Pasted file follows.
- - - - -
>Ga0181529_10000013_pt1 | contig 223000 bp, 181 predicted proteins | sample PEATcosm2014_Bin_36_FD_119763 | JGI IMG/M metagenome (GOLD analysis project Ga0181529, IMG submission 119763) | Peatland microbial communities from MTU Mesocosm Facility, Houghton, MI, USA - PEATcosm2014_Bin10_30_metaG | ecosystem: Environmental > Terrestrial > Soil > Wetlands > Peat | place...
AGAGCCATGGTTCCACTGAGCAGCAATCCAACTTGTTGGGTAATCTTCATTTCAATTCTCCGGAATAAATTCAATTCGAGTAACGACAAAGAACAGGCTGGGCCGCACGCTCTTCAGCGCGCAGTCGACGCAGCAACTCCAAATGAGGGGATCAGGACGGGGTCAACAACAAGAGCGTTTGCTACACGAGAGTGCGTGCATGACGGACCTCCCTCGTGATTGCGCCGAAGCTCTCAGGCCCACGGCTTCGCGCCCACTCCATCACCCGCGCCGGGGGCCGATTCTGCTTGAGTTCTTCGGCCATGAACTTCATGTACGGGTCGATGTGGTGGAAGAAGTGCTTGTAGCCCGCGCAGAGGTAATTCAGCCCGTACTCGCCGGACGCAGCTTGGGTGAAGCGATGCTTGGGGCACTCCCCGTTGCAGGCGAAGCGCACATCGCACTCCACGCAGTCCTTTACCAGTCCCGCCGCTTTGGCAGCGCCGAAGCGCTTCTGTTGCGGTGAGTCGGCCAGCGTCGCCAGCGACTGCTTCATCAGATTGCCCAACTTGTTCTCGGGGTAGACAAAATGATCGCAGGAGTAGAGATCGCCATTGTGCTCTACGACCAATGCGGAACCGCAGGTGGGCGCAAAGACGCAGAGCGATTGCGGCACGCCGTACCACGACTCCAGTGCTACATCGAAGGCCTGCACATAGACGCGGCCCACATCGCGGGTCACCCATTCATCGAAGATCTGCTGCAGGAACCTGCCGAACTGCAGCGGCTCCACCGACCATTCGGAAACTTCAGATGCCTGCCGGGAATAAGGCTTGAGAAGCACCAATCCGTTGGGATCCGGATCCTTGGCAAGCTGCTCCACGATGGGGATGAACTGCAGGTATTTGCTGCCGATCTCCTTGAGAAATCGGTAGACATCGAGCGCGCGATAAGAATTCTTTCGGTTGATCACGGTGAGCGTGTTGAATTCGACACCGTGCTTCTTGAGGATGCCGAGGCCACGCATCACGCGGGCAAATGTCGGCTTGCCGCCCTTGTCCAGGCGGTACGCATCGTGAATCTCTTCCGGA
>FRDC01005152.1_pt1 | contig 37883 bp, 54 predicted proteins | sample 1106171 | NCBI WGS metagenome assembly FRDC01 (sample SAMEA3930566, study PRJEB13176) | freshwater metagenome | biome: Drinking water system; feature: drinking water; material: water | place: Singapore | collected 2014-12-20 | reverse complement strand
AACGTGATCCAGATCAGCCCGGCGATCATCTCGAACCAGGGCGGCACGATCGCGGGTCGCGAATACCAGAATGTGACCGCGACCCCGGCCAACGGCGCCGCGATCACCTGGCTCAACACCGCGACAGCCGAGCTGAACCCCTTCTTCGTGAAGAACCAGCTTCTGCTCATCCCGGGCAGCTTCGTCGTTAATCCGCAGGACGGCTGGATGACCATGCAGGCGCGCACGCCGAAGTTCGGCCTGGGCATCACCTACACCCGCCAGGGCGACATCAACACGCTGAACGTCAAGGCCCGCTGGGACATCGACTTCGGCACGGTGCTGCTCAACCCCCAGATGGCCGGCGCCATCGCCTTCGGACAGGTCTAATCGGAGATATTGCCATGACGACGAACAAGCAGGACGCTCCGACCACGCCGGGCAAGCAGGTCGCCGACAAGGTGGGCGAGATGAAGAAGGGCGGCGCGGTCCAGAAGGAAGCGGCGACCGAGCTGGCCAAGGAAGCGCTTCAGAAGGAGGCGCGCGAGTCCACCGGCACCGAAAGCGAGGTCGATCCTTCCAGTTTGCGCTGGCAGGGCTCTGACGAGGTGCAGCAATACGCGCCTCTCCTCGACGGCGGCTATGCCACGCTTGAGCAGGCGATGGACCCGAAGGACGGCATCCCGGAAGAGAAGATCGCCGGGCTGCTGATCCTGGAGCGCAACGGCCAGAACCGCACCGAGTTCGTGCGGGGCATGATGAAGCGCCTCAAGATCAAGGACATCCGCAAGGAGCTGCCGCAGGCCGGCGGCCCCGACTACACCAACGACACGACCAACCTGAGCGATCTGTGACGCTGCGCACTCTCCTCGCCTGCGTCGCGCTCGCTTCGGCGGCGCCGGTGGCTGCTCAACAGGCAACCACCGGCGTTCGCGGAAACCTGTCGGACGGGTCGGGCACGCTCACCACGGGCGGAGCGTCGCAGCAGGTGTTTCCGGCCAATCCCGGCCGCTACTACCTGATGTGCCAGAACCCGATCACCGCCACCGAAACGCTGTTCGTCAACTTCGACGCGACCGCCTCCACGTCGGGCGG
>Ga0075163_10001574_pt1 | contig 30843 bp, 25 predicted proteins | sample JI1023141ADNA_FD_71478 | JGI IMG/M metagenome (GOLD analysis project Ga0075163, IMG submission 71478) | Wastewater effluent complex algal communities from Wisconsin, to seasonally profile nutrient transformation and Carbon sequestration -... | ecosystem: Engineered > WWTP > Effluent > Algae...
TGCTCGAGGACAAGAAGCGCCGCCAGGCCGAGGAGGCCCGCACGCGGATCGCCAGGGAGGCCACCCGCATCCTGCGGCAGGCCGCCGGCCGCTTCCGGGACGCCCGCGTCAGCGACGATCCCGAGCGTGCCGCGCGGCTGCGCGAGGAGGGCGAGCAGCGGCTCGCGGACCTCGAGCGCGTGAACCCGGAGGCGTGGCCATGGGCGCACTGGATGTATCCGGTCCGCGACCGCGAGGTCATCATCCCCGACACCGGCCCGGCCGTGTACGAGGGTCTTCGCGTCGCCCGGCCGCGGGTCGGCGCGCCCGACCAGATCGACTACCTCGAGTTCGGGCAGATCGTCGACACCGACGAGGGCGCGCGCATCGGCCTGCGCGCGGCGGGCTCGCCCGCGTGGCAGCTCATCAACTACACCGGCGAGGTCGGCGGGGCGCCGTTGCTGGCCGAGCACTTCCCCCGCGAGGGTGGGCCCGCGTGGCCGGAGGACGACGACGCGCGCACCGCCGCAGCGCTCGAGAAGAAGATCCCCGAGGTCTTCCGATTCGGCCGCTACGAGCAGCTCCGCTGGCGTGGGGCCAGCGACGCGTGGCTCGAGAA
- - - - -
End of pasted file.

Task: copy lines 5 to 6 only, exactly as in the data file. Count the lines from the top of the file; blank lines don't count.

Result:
>Ga0075163_10001574_pt1 | contig 30843 bp, 25 predicted proteins | sample JI1023141ADNA_FD_71478 | JGI IMG/M metagenome (GOLD analysis project Ga0075163, IMG submission 71478) | Wastewater effluent complex algal communities from Wisconsin, to seasonally profile nutrient transformation and Carbon sequestration -... | ecosystem: Engineered > WWTP > Effluent > Algae...
TGCTCGAGGACAAGAAGCGCCGCCAGGCCGAGGAGGCCCGCACGCGGATCGCCAGGGAGGCCACCCGCATCCTGCGGCAGGCCGCCGGCCGCTTCCGGGACGCCCGCGTCAGCGACGATCCCGAGCGTGCCGCGCGGCTGCGCGAGGAGGGCGAGCAGCGGCTCGCGGACCTCGAGCGCGTGAACCCGGAGGCGTGGCCATGGGCGCACTGGATGTATCCGGTCCGCGACCGCGAGGTCATCATCCCCGACACCGGCCCGGCCGTGTACGAGGGTCTTCGCGTCGCCCGGCCGCGGGTCGGCGCGCCCGACCAGATCGACTACCTCGAGTTCGGGCAGATCGTCGACACCGACGAGGGCGCGCGCATCGGCCTGCGCGCGGCGGGCTCGCCCGCGTGGCAGCTCATCAACTACACCGGCGAGGTCGGCGGGGCGCCGTTGCTGGCCGAGCACTTCCCCCGCGAGGGTGGGCCCGCGTGGCCGGAGGACGACGACGCGCGCACCGCCGCAGCGCTCGAGAAGAAGATCCCCGAGGTCTTCCGATTCGGCCGCTACGAGCAGCTCCGCTGGCGTGGGGCCAGCGACGCGTGGCTCGAGAA